POLA and POLB push back consideration of container dwell fee until December 20

Date: Wednesday, December 15, 2021
Source: Logistics Management

The Port of Los Angeles (POLA) and the Port of Long Beach (POLB) again postponed the implementation date for their ocean carrier Container Dwell Fee, which will not be considered before Friday December 20.

This follows previous joint announcements by POLA and POLB, whom collectively account for roughly 40% of United States-bound import volumes, indicating that consideration of the fee would be pushed back until November 22 and subsequently November 29, December 6, and December 13.

Going back to when the fee was initially rolled out on October 25, POLA and POLB said that the ports have seen a cumulative 47% decline in the amount of aging cargo on their docks, a 12% gain over the week of December 6.

And the ports added that their respective executive directors will reassess fee implementation after another week of monitoring data.

In late October, the ports announced they would start assessing surcharges to ocean carriers for import containers dwelling on marine terminals, as part of an effort to clear out the significant backlog at the ports.

As previously reported, the ports said that, as per this policy, they will charge ocean carriers for each container falling into two categories:

  • for containers scheduled to move by truck, ocean carriers will be charged for every container dwelling nine days or more; and
  • for containers moving by rail, ocean carriers will be charged if the container has dwelled for three days or more

And beginning November 1, POLA and POLB previously said that ocean carriers with cargo in either of these categories would be charged $100 per container, which will increase in $100 increments per container per day. The ports said that the fees collected from this initiative will be reinvested for programs to enhance efficiency, accelerate cargo velocity, and also address congestion impacts throughout San Pedro Bay.

These fees were subsequently approved by the Harbor Commissions of both ports on October 29.

POLA and POLB officials said that prior to the mid-2020 pandemic-driven run-up in imports, containers for local delivery, on average, were on container terminals for less than four days, with containers destined for trains dwelled for less than two days.

This is not the first time POLA and POLB have partnered up in recent weeks.

In mid-September, they said that each port will expand its hours in which trucks pick up and return containers, with POLB to maximize its nighttime operations, and POLA to expand weekend operating gate hours.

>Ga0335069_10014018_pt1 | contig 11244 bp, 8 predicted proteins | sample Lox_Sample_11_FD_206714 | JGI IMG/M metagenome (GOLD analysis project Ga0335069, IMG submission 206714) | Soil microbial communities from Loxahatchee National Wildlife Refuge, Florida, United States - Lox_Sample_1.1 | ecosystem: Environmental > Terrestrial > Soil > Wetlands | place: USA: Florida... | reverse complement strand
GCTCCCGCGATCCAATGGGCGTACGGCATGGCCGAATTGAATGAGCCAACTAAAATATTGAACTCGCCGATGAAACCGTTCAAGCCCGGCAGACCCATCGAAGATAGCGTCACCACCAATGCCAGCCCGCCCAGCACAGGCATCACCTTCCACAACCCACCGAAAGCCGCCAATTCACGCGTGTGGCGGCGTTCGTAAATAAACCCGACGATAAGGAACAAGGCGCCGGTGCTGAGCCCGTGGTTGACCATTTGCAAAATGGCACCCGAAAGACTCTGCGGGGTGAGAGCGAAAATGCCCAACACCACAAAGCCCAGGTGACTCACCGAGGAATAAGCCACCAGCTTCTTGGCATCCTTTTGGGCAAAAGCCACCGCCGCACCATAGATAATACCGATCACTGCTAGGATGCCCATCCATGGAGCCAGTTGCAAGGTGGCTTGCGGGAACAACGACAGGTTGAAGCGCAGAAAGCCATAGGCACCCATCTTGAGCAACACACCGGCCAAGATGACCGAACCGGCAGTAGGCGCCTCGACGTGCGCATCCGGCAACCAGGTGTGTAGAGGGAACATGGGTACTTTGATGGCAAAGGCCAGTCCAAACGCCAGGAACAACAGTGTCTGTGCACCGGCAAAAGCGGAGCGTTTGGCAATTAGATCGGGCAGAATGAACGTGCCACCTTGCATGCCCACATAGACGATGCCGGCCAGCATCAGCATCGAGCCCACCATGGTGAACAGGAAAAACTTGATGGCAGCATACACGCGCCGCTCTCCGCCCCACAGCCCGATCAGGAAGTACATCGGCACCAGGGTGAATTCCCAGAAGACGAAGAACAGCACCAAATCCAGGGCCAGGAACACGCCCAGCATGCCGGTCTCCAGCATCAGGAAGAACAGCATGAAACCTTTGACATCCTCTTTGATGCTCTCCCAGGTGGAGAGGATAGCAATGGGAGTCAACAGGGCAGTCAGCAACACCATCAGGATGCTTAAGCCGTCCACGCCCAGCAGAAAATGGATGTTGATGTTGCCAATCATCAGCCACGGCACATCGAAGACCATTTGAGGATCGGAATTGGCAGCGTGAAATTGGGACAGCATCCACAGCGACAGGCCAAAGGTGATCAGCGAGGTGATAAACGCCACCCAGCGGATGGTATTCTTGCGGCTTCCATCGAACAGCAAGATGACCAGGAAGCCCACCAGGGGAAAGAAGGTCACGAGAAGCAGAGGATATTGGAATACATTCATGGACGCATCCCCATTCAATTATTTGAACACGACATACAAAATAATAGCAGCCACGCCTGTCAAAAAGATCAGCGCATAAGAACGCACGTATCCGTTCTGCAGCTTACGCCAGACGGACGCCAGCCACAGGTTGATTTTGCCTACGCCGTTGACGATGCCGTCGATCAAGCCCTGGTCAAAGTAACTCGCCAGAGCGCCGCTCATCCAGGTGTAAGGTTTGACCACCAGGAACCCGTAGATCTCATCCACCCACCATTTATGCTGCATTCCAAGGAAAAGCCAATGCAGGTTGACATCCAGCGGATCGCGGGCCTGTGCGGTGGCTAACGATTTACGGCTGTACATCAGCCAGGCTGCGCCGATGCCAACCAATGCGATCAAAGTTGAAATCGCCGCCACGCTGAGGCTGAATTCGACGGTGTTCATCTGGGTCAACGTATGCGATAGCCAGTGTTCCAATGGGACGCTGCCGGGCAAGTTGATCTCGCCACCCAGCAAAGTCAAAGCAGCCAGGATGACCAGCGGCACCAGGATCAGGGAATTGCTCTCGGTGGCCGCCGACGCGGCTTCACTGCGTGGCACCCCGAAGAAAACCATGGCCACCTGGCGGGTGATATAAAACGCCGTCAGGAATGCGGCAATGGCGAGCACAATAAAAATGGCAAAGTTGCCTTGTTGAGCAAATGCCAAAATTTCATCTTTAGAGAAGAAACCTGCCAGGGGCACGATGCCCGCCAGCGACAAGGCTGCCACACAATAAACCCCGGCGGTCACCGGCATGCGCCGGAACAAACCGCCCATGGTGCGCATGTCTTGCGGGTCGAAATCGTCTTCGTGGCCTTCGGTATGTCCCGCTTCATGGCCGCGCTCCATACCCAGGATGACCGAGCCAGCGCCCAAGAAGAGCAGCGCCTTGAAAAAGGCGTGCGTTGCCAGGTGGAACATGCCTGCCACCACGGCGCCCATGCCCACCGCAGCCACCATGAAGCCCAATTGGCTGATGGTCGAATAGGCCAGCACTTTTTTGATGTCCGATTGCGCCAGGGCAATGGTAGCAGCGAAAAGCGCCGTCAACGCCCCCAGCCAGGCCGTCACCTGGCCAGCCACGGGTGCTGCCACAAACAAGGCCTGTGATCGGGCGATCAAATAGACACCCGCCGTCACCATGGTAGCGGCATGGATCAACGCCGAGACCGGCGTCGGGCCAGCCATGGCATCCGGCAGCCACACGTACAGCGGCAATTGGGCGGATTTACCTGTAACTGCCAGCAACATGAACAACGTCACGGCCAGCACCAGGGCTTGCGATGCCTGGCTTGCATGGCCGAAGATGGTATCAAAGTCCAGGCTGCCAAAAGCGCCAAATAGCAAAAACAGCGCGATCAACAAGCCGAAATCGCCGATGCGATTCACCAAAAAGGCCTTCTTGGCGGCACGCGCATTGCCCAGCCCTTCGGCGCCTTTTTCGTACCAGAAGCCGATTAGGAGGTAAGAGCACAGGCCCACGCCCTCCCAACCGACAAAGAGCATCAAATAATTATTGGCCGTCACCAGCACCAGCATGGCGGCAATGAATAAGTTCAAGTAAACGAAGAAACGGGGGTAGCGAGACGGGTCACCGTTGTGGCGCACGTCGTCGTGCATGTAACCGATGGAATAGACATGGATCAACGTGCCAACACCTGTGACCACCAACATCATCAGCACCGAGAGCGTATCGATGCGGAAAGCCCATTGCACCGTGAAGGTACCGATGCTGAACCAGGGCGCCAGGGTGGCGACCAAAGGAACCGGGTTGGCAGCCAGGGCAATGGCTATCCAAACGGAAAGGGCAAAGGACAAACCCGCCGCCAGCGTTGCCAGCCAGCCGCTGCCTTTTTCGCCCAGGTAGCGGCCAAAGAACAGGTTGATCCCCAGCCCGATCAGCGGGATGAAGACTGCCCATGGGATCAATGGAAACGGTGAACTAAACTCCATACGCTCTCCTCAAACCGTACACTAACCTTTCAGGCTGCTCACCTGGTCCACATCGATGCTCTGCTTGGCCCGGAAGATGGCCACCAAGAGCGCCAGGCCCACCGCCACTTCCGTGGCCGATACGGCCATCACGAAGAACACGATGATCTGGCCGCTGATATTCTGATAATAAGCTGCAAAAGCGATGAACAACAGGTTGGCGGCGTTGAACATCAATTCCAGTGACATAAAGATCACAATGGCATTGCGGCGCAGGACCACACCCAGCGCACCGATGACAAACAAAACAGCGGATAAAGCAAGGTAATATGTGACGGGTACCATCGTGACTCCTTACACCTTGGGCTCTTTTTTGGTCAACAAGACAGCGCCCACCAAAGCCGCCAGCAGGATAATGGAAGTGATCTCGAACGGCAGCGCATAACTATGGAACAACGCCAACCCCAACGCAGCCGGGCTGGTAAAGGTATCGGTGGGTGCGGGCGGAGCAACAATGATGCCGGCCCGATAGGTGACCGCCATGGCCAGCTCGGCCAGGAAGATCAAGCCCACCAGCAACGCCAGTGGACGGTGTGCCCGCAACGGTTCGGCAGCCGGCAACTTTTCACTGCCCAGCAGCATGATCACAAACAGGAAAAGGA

POLA’s initiative, which it labeled “Accelerate Cargo LA,” will operate on a pilot basis, according to Seroka, focusing on ensuring gate availability meets cargo demands and also provides greater transparency to improve efficiency.

What’s more, both ports said they have called on maritime terminal operators, in an effort to “incentivize the use of all available gate hours,” with a focus on available night gate hours,” in an effort to reduce congestion and maximize cargo throughput capacity, too.

And in mid-October, the White House met with United States-based business leaders, port leaders, and union leaders to focus on the challenges U.S.-based ports are facing, in addition to what each stakeholder group can do address various supply chain issues.

One of the key themes of that meeting was augmenting supply chain throughput and moving goods more quickly, and also to augment supply chain resiliency. A key cornerstone of this, it said, is shifting to 24/7 operations at the Ports of Los Angeles (POLA) and POLB), whom collectively account for roughly 40% of U.S.-bound import containers and are on track to set new annual highs in 2021.

While POLB transitioned to 24/7 operations in mid-September, POLA is now doing the same, bringing on off-peak night time shifts and weekend hours, which the White House said is expected to double the number of hours cargo can move off of POLA docks and onto the roads to reach final destinations. What’s more, it added that the International Longshore and Warehouse Union (ILWU) has stated its membership are committed to working extra shifts, which will provide the needed capacity in order to clear existing backlogs.


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